Substance and style have been attended to separately in different strands of television studies, from those who have sought to establish the discipline as serious and worthy of study, to the work of television aesthetics, which has taken stylistic achievement as a primary focus. This collection interrogates and overturns the typical relationships between the terms, instead setting them alongside one another and renegotiating their relationship through new perspectives and with reference to a range of television programming. Contributors draw attention to the ways substance and style inform one another, placing value on their integration and highlighting the potential for new meanings to form through their combination. In this way, the binary is used to re-evaluate television that has been deemed a failure, or to highlight the achievements of programming or creative personnel who are less celebrated. Chapters present style as a matter of substance, in terms of it being both part of the material constitution of television and an aspect of television that rewards detailed attention. Substance is developed through a range of interpretations which invite discussion of television’s essential qualities and capabilities as well as its meaningfulness, in conjunction with its stylistic achievements. Programmes studied comprise The Americans, Call the Midwife, Les Revenants, The Good Wife, Friends, The Simpsons, John From Cincinnati, Police Squad! and The Time Tunnel. Substance and style are evaluated across these examples from a wide range of television forms, formats and genres, which include series and serial dramas, sitcoms, science fiction, animation, horror, thrillers and period dramas.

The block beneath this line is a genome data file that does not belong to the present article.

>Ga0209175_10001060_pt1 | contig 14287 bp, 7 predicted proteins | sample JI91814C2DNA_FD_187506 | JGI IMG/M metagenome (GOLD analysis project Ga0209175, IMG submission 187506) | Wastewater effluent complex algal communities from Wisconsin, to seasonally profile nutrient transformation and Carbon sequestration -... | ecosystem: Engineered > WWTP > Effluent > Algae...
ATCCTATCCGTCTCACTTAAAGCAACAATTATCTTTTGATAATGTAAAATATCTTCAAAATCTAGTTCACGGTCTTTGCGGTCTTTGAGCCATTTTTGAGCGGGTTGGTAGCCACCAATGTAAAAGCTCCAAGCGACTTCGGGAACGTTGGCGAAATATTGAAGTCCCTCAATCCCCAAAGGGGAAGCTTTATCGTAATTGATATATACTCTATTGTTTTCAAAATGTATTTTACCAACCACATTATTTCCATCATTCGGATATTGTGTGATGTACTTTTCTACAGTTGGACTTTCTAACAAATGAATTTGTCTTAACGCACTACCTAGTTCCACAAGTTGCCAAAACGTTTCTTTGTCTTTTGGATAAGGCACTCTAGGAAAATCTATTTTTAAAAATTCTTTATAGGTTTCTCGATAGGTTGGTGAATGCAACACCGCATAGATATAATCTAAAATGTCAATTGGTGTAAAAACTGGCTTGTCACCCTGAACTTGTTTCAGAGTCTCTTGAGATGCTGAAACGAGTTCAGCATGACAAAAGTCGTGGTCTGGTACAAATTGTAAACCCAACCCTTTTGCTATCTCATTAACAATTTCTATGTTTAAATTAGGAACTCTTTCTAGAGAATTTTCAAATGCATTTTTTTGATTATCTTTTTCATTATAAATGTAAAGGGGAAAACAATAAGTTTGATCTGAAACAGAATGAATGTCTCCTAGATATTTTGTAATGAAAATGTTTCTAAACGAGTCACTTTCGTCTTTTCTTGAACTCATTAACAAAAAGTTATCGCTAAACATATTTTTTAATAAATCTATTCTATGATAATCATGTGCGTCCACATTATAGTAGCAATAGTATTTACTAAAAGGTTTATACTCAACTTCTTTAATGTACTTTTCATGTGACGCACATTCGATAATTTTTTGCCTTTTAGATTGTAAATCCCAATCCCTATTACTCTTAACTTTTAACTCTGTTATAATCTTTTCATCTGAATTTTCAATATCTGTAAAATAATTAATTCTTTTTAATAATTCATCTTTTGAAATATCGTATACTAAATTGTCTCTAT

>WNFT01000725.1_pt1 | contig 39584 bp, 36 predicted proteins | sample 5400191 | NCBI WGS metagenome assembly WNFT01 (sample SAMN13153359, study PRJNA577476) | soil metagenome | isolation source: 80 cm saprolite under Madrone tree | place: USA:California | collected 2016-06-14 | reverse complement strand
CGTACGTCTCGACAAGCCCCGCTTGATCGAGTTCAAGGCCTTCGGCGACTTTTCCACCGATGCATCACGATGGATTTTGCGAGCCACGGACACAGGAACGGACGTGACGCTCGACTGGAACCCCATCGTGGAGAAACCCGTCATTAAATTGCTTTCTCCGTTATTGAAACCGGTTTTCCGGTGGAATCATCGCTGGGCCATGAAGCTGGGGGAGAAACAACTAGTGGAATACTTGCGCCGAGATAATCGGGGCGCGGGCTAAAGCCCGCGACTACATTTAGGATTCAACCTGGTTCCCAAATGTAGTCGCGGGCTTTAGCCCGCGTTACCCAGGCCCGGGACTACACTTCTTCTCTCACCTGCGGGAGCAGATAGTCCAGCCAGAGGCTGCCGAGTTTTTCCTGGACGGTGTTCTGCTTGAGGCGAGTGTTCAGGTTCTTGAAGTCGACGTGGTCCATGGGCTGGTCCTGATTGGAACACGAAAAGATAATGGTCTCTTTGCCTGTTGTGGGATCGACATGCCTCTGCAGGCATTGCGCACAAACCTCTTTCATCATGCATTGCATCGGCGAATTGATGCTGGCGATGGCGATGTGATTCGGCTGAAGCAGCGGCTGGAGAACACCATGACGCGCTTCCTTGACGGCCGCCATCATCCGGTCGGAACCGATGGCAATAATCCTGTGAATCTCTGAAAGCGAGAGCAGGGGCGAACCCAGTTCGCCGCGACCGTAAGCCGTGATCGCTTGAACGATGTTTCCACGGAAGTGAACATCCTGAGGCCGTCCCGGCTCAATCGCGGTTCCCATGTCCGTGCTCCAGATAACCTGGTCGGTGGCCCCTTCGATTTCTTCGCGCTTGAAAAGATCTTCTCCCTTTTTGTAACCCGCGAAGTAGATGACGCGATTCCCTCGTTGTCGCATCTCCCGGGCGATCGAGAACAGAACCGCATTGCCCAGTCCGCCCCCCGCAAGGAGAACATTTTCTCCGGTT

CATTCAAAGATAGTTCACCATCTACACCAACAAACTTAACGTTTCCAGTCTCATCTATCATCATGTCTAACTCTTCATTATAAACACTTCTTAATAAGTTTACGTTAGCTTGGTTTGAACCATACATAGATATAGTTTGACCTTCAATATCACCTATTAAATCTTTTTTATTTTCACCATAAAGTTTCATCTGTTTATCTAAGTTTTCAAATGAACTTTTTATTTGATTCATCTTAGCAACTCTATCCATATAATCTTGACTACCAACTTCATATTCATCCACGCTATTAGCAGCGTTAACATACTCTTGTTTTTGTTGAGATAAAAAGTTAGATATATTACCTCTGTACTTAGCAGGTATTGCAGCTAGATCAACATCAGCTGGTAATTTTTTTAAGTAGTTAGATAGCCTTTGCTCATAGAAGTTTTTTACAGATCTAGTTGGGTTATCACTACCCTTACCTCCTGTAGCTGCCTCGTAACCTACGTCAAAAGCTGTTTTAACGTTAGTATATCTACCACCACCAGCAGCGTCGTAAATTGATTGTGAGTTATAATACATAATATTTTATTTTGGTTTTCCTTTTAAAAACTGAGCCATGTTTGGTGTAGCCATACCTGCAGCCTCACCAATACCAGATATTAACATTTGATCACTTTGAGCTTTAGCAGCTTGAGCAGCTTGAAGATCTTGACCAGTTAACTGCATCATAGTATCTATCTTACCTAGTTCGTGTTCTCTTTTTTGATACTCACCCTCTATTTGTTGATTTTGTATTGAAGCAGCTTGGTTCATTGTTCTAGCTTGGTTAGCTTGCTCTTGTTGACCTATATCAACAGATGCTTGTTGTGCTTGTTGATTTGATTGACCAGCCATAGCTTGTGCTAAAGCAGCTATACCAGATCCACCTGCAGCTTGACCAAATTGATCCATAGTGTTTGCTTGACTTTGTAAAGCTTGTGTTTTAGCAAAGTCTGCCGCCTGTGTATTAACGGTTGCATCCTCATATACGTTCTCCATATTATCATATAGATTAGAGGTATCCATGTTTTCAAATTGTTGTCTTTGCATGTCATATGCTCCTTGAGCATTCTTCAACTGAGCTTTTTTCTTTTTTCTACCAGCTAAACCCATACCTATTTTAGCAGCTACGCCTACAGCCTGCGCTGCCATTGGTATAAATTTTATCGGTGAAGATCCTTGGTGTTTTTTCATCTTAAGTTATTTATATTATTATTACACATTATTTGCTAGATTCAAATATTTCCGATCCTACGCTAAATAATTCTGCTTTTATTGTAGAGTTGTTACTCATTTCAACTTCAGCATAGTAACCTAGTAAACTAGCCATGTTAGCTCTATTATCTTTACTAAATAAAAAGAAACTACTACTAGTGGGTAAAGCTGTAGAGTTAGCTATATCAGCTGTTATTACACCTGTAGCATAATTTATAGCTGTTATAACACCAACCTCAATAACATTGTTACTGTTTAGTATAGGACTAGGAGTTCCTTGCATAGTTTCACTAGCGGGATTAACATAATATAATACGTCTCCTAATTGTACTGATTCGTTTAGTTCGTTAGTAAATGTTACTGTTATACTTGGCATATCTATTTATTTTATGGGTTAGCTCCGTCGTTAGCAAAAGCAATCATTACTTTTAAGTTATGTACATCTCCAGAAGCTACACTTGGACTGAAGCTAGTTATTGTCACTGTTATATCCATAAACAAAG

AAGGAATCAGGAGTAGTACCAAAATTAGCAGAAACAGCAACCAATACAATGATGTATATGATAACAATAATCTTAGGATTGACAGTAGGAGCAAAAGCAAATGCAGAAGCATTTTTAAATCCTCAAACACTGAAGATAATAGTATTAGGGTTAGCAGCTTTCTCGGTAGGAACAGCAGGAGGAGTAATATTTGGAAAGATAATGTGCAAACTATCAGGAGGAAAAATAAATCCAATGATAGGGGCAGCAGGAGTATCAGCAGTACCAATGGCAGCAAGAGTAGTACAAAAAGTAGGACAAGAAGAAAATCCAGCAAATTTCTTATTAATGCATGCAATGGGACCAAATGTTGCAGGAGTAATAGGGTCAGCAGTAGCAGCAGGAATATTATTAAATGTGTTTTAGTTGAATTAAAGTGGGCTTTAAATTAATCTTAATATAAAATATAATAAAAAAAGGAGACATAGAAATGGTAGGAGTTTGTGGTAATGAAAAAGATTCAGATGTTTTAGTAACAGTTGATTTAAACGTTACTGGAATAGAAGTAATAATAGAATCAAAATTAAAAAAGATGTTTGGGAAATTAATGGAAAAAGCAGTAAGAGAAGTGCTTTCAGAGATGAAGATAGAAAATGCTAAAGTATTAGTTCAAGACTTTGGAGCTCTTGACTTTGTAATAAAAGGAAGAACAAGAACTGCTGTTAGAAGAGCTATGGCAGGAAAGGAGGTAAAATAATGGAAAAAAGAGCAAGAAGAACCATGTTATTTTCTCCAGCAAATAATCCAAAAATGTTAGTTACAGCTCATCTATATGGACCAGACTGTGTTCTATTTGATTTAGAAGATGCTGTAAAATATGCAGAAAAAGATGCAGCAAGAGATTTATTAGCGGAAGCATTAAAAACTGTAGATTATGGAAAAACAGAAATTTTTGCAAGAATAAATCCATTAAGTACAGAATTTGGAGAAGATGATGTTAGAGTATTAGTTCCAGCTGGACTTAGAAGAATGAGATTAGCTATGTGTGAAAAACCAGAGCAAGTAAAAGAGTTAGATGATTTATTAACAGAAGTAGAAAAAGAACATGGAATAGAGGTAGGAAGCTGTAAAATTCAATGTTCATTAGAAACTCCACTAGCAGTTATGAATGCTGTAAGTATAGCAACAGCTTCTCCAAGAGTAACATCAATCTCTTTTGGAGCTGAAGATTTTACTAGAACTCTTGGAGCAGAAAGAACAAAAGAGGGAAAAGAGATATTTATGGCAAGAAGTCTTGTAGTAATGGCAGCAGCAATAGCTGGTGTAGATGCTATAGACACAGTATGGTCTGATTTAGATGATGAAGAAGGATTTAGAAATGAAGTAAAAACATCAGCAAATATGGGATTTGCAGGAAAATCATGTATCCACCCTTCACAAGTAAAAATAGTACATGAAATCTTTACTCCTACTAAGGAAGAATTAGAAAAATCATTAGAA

Epic / everyday: moments in television appraises an eclectic selection of programmes, exploring and weighing their particular achievements and their contribution to the television landscape. It does so via a simultaneous engagement with the concepts of the epic and the everyday. The book explores how both the epic and the everyday inform television’s creative practice as well as critical and scholarly responses to TV. It argues that a fuller consideration of these two modes can revitalise TV criticism and interpretation, enabling fresh perspectives on the value of television, its essential qualities and aesthetic significance. The contributors to this collection come from diverse areas of TV studies, bringing with them myriad interests, expertise and perspectives. All chapters undertake close analysis of selected moments in television, considering a wide range of stylistic elements including mise-en-scène, spatial organisation and composition, scripting, costuming, characterisation, performance, lighting and sound design, colour and patterning. The range of television works addressed is similarly broad, covering UK and US drama, comedy-drama, sitcom, science fiction and detective shows. Programmes comprise The Incredible Hulk, Game of Thrones, Detectorists, Community, Doctor Who, The Second Coming, Years and Years, The Americans, Columbo and Lost. Epic / everyday is essential reading for those interested in how closer attention to the presence of the epic and the everyday might enhance our critical appreciation and enjoyment of television.